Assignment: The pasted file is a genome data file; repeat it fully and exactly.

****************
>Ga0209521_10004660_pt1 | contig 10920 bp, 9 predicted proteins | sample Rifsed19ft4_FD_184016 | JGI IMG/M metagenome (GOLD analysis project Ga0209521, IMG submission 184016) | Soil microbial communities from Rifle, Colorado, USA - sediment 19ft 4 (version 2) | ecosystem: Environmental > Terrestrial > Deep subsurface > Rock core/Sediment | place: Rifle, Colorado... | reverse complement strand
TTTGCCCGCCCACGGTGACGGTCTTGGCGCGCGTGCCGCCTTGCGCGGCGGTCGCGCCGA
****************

>Ga0209521_10004660_pt1 | contig 10920 bp, 9 predicted proteins | sample Rifsed19ft4_FD_184016 | JGI IMG/M metagenome (GOLD analysis project Ga0209521, IMG submission 184016) | Soil microbial communities from Rifle, Colorado, USA - sediment 19ft 4 (version 2) | ecosystem: Environmental > Terrestrial > Deep subsurface > Rock core/Sediment | place: Rifle, Colorado... | reverse complement strand
TTTGCCCGCCCACGGTGACGGTCTTGGCGCGCGTGCCGCCTTGCGCGGCGGTCGCGCCGA